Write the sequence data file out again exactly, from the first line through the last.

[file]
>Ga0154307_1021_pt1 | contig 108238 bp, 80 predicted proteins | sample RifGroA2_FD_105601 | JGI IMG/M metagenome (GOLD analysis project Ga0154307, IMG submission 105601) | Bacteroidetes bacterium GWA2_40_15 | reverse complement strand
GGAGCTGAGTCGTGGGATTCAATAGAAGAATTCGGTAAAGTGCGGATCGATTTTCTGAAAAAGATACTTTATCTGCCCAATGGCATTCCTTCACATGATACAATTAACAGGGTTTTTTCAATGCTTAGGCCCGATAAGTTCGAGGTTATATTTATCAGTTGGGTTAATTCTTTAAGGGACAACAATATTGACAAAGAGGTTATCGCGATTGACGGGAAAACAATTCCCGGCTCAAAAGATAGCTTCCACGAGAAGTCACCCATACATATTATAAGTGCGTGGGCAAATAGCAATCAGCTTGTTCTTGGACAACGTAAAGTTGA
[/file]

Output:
>Ga0154307_1021_pt1 | contig 108238 bp, 80 predicted proteins | sample RifGroA2_FD_105601 | JGI IMG/M metagenome (GOLD analysis project Ga0154307, IMG submission 105601) | Bacteroidetes bacterium GWA2_40_15 | reverse complement strand
GGAGCTGAGTCGTGGGATTCAATAGAAGAATTCGGTAAAGTGCGGATCGATTTTCTGAAAAAGATACTTTATCTGCCCAATGGCATTCCTTCACATGATACAATTAACAGGGTTTTTTCAATGCTTAGGCCCGATAAGTTCGAGGTTATATTTATCAGTTGGGTTAATTCTTTAAGGGACAACAATATTGACAAAGAGGTTATCGCGATTGACGGGAAAACAATTCCCGGCTCAAAAGATAGCTTCCACGAGAAGTCACCCATACATATTATAAGTGCGTGGGCAAATAGCAATCAGCTTGTTCTTGGACAACGTAAAGTTGA